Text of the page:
You know Joe from fifth grade. You guys grew up together. Now you’re a general contractor and Joe is a mason, and he’s looking for work. You may know Joe on a personal basis, but is he qualified to work as your subcontractor?
Hiring the best people is crucial and protects the interests of general contractors. Know definitively that your subcontractors are going to complete assigned tasks by using prequalification techniques.
These days, it is increasingly common for contractors to require prospective subcontractors to answer a series of questions that will provide valuable insight into work history, financials and personal information of the owners. Although someone may be your friend, he or she may be having a tough time financially.
It’s all about what you know. Prequalification may take a bit more time, but it is well worth the effort when you consider that you could end up wasting a lot more time. Plus, the cost of finding a replacement later on could add up.
While it’s up to each company to determine how formal the prequalification process becomes, there are a number of proven ways to get the facts. If you care about quality and getting your money’s worth, here are the main questions to ask in the prequalification process.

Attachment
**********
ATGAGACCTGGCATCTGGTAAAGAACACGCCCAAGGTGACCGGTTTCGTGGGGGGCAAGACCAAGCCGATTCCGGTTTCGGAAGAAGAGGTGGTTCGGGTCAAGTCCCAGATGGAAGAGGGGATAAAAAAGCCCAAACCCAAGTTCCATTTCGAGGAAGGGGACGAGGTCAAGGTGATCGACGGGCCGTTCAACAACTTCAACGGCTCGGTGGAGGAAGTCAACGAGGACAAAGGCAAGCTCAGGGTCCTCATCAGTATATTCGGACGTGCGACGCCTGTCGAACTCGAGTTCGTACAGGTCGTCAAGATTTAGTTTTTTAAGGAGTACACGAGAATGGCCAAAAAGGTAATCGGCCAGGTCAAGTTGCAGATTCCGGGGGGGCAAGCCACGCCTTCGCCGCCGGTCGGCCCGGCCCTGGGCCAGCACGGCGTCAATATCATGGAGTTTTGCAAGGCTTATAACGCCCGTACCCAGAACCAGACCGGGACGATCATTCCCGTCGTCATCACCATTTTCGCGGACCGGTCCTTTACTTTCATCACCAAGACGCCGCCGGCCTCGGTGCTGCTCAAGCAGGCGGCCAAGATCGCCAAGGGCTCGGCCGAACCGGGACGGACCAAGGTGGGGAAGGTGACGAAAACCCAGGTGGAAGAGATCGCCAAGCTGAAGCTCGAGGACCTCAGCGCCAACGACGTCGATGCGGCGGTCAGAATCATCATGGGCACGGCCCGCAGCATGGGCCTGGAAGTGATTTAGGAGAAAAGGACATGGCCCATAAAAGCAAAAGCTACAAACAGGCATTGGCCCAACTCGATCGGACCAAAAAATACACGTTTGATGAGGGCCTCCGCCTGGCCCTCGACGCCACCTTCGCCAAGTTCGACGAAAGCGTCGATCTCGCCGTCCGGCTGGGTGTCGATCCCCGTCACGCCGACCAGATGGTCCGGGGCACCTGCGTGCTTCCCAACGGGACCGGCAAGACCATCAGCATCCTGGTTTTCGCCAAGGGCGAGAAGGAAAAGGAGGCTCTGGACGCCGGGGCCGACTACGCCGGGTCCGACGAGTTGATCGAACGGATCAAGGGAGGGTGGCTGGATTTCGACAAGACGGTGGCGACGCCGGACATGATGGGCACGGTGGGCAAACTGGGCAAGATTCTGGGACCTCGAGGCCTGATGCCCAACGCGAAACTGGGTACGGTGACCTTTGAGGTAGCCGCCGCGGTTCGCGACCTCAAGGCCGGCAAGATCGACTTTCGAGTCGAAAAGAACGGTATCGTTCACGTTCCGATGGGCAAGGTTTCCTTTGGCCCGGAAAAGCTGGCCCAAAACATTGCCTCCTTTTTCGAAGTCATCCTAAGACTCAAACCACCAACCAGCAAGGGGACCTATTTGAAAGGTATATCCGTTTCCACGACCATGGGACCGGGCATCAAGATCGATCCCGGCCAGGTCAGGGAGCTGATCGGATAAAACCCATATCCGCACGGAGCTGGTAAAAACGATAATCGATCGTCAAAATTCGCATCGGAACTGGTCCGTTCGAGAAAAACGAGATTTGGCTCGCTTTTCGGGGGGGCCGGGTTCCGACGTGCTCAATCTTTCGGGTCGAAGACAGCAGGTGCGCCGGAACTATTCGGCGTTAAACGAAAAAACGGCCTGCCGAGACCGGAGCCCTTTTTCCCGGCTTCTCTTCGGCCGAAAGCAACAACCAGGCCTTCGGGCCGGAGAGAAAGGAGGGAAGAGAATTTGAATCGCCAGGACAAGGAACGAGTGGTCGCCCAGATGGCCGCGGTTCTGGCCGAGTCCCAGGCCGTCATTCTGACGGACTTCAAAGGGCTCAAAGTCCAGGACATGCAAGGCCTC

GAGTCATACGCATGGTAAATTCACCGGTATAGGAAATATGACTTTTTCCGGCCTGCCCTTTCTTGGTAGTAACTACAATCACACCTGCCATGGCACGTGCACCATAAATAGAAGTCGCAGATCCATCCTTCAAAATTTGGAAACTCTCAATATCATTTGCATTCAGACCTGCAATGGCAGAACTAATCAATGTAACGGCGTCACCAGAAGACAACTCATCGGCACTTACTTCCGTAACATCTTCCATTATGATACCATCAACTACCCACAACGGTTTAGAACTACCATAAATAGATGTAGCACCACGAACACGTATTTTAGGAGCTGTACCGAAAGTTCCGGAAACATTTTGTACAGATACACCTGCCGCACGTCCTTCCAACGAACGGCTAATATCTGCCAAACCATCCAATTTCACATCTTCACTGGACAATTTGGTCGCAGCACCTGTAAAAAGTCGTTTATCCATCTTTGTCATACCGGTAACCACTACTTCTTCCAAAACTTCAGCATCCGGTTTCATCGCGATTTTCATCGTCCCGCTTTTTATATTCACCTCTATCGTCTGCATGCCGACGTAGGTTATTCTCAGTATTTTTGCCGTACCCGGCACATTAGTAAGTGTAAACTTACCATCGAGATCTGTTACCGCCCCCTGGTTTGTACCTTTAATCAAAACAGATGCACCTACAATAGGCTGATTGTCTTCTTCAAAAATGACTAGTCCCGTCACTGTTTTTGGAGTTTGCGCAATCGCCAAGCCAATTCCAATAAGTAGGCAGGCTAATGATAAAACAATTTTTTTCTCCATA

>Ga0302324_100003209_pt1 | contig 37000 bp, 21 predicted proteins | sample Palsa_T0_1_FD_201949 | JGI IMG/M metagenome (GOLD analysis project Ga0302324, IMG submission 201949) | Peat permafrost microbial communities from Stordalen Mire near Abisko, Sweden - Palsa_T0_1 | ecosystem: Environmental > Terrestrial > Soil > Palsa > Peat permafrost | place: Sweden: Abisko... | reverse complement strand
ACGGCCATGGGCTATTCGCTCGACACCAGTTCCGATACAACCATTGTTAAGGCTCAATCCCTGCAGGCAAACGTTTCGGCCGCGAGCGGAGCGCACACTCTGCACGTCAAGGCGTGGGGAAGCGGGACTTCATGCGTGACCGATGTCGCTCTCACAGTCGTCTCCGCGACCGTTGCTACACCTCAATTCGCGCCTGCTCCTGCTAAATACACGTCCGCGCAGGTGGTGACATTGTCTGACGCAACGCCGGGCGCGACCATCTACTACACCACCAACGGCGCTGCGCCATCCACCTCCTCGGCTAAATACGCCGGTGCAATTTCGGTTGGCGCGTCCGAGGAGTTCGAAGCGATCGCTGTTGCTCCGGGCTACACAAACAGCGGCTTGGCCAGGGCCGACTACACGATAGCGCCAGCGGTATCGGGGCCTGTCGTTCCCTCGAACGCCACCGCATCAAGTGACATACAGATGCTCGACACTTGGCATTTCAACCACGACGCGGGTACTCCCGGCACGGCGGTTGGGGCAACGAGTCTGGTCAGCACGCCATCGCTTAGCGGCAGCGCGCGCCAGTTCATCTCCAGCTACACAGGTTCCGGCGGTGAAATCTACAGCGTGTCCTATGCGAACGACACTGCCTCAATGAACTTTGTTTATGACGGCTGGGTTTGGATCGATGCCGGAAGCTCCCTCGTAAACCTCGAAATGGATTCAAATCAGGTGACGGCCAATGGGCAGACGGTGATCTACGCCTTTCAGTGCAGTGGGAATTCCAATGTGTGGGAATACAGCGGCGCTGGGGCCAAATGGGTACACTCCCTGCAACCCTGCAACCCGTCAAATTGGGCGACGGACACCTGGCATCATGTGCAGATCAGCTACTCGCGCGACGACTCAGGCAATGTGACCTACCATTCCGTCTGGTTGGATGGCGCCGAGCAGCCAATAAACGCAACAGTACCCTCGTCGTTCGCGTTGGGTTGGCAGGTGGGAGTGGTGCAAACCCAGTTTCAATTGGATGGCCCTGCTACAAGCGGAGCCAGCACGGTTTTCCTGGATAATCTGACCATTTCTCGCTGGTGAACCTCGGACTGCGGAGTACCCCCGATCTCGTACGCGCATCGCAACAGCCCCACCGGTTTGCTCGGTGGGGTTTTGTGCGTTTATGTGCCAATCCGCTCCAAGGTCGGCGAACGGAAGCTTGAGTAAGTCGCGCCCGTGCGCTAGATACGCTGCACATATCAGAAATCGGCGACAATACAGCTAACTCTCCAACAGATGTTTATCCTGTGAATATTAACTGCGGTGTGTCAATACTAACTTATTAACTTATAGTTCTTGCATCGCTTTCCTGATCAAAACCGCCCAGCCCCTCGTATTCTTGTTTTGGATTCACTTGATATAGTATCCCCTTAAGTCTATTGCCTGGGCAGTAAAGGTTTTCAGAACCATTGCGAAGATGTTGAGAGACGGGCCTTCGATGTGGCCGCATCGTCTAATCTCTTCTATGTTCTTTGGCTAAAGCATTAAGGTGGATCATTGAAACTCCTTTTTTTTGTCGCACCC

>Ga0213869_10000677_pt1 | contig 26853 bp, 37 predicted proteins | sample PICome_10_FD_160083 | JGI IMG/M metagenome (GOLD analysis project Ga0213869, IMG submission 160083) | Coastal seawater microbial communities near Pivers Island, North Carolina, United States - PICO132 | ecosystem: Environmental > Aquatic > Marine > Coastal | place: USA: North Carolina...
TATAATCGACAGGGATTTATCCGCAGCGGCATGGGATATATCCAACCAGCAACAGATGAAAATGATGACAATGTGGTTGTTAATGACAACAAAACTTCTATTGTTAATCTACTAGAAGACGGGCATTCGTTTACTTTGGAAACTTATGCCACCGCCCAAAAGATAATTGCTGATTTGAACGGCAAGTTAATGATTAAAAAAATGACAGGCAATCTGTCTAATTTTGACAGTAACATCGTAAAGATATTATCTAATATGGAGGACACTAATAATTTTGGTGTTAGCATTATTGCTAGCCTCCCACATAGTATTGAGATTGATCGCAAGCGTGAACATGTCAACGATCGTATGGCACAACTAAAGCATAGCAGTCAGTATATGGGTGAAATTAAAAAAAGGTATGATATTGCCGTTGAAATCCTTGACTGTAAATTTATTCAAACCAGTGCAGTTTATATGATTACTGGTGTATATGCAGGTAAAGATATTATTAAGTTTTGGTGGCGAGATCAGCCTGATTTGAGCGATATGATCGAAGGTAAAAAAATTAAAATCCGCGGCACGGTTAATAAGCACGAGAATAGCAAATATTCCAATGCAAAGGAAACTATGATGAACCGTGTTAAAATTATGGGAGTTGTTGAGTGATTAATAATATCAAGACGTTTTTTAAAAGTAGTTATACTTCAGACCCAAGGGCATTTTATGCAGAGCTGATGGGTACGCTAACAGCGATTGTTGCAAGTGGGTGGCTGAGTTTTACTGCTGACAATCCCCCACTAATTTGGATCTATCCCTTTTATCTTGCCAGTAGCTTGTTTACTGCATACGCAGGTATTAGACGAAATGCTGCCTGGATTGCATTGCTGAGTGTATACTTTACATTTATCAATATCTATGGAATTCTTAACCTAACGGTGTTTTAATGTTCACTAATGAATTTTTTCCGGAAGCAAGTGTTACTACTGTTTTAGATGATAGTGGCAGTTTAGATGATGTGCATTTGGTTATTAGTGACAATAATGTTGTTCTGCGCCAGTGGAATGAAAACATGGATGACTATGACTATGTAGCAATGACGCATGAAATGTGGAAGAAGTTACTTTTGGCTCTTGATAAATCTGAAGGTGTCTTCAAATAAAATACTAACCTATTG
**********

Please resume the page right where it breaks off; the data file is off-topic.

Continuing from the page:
Each answer, taken on its own, may not provide the full picture. Gain a better understanding of all the data before you make your final decision.
The prequalification route is all about discovery. Joe may be a great mason and friend, but he could be seriously overbooked, having taken on more work than he can handle or has quality issues. In short order, Joe could default and walk away from the job altogether.
Once you get all your questions answered (and if you don’t, that’s a good indicator that you should not proceed), here are some red flags. If subcontractors exhibit any of these, they may not be worth the risk:
With this list of questions and knowledge of potential red flags, you are off to a great start. If you don’t have a prequalification system in place, you need to do so now. Check out how other contractors are prequalifying their subs. There are lots of online resources and prequalification questionnaires to review. Also, talk to your peers and other subcontractors. Find out what they are doing. Ask your accountant about what they have experienced with other clients.
Prequalifying is not hard, but these days you have to do it. As a best practice, regularly update this information. Make sure that you have current information. And if Joe passes the prequalification test, hire him.